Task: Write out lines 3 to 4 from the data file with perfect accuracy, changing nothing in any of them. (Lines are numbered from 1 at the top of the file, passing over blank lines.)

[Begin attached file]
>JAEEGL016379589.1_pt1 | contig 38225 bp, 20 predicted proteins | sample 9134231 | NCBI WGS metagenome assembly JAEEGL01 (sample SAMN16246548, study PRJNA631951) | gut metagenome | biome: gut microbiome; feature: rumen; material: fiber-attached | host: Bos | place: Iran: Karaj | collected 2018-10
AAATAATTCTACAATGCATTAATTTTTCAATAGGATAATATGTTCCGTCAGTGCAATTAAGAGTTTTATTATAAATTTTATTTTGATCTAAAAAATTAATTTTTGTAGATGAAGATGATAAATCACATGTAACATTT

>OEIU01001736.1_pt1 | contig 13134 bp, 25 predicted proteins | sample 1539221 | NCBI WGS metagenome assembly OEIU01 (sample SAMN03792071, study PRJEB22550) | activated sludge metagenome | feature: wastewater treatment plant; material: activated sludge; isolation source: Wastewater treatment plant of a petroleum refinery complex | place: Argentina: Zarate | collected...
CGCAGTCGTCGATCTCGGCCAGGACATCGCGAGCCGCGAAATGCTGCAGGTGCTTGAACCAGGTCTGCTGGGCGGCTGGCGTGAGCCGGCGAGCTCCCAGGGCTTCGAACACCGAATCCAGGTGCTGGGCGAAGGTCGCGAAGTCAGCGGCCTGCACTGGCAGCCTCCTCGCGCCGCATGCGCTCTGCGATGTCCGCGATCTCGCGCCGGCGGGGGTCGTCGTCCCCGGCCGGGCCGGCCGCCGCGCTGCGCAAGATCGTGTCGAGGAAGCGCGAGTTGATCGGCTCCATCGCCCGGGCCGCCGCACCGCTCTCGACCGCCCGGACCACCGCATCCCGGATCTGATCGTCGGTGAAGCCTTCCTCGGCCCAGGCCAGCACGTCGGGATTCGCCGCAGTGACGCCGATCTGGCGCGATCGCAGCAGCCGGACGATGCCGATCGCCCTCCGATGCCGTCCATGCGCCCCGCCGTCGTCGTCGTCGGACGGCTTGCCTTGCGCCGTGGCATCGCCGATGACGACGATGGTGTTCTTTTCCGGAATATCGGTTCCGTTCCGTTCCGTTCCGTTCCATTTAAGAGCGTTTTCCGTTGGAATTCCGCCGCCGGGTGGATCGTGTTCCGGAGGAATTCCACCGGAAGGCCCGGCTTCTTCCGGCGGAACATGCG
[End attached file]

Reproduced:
>OEIU01001736.1_pt1 | contig 13134 bp, 25 predicted proteins | sample 1539221 | NCBI WGS metagenome assembly OEIU01 (sample SAMN03792071, study PRJEB22550) | activated sludge metagenome | feature: wastewater treatment plant; material: activated sludge; isolation source: Wastewater treatment plant of a petroleum refinery complex | place: Argentina: Zarate | collected...
CGCAGTCGTCGATCTCGGCCAGGACATCGCGAGCCGCGAAATGCTGCAGGTGCTTGAACCAGGTCTGCTGGGCGGCTGGCGTGAGCCGGCGAGCTCCCAGGGCTTCGAACACCGAATCCAGGTGCTGGGCGAAGGTCGCGAAGTCAGCGGCCTGCACTGGCAGCCTCCTCGCGCCGCATGCGCTCTGCGATGTCCGCGATCTCGCGCCGGCGGGGGTCGTCGTCCCCGGCCGGGCCGGCCGCCGCGCTGCGCAAGATCGTGTCGAGGAAGCGCGAGTTGATCGGCTCCATCGCCCGGGCCGCCGCACCGCTCTCGACCGCCCGGACCACCGCATCCCGGATCTGATCGTCGGTGAAGCCTTCCTCGGCCCAGGCCAGCACGTCGGGATTCGCCGCAGTGACGCCGATCTGGCGCGATCGCAGCAGCCGGACGATGCCGATCGCCCTCCGATGCCGTCCATGCGCCCCGCCGTCGTCGTCGTCGGACGGCTTGCCTTGCGCCGTGGCATCGCCGATGACGACGATGGTGTTCTTTTCCGGAATATCGGTTCCGTTCCGTTCCGTTCCGTTCCATTTAAGAGCGTTTTCCGTTGGAATTCCGCCGCCGGGTGGATCGTGTTCCGGAGGAATTCCACCGGAAGGCCCGGCTTCTTCCGGCGGAACATGCG